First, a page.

Thursday, February 25, 2010

From Thomas de Quincey's Confessions of an English Opium Eater (1821)

The following excerpt comes from Thomas de Quincey's harrowing account of opium addiction and the "sublime" nightmares he suffered from.  These nightmares tap into typically Romantic visions of innocence and experience, sublimity, terror, and the Orient.  This excerpt discusses the peculiar nature of his "Chinese" dreams, and his singularly racist horror of this ancient civilization (fueled more by his reading than any actual contact with the culture, I imagine).  If you want to read the entire work, you can find it in our library as well as on line at:

The Malay has been a fearful enemy for months. I have been every night, through his means, transported into Asiatic scenes. I know not whether other share in my feelings on this point; but I have often thought that if I were compelled to forgo England, and to live in China, and among Chinese manners and modes of life and scenery, I should go mad. The causes of my horror lie deep; and some of them must be common to others. Southern Asia, in general, is the seat of awful images and associations. As the cradle of the human race, it would alone have a dim and reverential feeling connected with it. But there are other reasons. No man can pretend that the wild, barbarous, and capricious superstitions of Africa, or of savage tribes elsewhere, affect him in the way that he is affected by the ancient, monumental, cruel, and elaborate religions of Indostan, etc. The mere antiquity of Asiatic things, of their institutions, histories, modes of faith, etc., is so impressive, that to me the vast age of the race and name overpowers the sense of youth in the individual. A young Chinese seems to me an antediluvian man renewed.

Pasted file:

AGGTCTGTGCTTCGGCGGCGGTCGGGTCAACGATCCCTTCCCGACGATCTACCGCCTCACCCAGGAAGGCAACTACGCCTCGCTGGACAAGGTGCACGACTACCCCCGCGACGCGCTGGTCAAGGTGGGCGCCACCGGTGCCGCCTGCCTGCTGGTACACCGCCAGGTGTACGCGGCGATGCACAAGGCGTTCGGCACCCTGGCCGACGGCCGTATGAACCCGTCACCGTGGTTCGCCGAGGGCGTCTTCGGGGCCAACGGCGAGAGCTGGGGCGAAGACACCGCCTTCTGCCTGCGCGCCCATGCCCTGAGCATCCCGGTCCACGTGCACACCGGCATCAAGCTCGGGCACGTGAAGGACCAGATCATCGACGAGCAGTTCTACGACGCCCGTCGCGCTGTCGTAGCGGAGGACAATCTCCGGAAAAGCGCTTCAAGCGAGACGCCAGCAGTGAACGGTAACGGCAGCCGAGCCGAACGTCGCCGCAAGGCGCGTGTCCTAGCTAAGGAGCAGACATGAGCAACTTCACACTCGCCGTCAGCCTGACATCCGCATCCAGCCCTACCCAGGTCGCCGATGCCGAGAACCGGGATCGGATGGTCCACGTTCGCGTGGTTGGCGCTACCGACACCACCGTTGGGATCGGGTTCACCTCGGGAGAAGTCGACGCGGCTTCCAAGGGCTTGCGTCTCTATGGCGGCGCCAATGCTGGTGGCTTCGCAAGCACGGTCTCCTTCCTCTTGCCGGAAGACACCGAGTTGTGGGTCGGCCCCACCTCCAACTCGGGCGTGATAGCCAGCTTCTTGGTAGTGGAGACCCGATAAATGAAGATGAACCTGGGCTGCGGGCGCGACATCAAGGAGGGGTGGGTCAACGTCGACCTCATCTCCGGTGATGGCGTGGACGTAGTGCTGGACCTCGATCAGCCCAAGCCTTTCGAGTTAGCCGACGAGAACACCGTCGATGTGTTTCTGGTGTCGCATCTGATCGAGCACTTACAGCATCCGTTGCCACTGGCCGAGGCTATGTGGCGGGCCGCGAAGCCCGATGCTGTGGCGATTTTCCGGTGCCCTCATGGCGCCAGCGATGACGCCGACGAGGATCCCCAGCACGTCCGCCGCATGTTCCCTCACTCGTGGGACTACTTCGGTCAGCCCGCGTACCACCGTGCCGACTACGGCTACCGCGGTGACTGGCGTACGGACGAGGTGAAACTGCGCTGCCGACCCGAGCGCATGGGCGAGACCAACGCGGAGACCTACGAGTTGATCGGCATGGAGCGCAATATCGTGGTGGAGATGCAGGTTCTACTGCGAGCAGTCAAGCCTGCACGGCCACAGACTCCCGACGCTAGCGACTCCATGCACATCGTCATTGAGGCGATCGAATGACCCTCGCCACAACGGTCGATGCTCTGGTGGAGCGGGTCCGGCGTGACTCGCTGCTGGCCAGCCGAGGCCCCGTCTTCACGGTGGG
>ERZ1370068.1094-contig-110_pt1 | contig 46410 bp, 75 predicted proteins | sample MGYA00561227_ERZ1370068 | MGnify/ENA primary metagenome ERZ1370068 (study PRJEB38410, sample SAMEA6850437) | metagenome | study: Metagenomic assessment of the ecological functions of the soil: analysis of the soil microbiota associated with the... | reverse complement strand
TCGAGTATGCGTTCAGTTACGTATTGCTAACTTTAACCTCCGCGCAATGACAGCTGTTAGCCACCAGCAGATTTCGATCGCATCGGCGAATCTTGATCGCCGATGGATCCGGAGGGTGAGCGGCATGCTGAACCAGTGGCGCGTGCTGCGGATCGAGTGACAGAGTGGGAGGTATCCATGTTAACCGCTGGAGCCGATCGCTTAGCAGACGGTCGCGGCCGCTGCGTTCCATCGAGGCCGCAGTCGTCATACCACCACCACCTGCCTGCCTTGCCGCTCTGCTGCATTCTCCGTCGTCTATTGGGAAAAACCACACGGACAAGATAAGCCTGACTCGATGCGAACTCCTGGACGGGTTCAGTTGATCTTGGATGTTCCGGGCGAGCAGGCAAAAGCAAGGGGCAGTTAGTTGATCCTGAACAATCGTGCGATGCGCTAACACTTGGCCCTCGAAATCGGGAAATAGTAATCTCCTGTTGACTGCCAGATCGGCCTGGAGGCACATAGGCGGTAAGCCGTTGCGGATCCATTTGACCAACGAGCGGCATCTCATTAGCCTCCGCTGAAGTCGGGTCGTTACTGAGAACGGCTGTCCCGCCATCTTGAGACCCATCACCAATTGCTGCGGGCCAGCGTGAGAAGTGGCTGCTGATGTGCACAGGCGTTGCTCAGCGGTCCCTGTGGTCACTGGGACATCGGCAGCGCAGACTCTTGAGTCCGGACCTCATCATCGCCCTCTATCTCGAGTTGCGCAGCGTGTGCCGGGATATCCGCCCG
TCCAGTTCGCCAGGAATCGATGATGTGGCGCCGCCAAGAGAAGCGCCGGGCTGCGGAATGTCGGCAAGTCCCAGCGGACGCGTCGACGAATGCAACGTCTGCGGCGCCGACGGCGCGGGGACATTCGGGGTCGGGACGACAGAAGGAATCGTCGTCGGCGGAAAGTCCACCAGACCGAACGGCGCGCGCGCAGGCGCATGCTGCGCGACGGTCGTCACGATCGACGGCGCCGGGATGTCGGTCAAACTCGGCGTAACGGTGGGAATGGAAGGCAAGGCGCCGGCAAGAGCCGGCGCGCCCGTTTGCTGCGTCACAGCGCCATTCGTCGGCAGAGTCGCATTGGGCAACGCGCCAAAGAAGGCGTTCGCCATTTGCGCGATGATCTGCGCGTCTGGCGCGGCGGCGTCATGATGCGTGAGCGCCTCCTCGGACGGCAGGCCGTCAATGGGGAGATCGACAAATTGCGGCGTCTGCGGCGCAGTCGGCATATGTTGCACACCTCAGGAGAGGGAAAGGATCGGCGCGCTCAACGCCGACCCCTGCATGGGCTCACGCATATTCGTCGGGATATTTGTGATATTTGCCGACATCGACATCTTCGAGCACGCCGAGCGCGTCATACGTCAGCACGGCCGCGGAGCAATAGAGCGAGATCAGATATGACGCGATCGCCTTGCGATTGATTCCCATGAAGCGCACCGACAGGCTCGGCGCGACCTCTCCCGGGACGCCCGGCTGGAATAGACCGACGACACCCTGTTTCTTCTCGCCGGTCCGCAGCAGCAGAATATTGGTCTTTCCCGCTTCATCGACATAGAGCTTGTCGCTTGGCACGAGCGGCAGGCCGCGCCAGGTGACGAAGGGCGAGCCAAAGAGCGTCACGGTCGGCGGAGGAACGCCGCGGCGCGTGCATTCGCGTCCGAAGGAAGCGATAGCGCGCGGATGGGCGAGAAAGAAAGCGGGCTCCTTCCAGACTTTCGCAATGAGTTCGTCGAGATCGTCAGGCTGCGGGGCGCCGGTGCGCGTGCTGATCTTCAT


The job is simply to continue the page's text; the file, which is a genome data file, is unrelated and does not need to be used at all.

Even Englishmen, though not bred in any knowledge to such institutions, cannot but shudder at the mystic sublimity of castes that have flowed apart, and refused to mix, through such immemorial tracts of time; nor can any man fail to be awed by the names of the Ganges, or the Euphrates. It contributes much to these feelings,that southern Asia is, and has been for thousands of years, the part of the earth most swarming with human life…Man is a weed in those regions. The vast empires also, into which the enormous population of Asia has always been cast, give a further sublimity to feelings associated with oriental names or images. In China, over and above what it has in common with the rest of Southeast Asia, I am terrified by the modes of life, by the manners, and the barriers of utter abhorrence, and want of sympathy, placed between us by feelings deeper than I can analyze. I could sooner live with lunatics, or brute animals.

All this, and much more than I can say, or have time to say, the reader must enter into before he can comprehend the unimaginable horror which these dreams of oriental imagery, and mythological tortures, impressed upon me. Under the connecting feeling of tropical heat and vertical sun-lights, I brought together all creatures, birds, beasts, reptiles, all trees and plants, usages and appearances, that are found in all tropical regions, and assembled them together in China or Indostan. From kindred feelings I soon brought Egypt and all her gods under the same law. I was stared at, hooted at, grinned at, chattered at, by monkeys, by paroquets, by cockatoos. I ran into pagodas: and was fixed, for centuries, at the summit, or in secret rooms; I was the idol; I was the priest; I was worshipped; I was sacrified. I fled from the wrath of Brama through all the forests of Asia: Vishnu hated me; Seeva laid in wait for me…I was buried for a thousand years, in stone coffins, with mummies and sphinxes, in narrow chambers at the heart of eternal pyramids. I was kissed, by cancerous kisses, by crocodiles, and laid, confounded with all unutterable slimy things, among reed and Niolitic mud.

1 comment:

  1. This is one of the best passages from De Quincey.

    You got right to the best lines!

    Your site looks interesting.

    here's mine: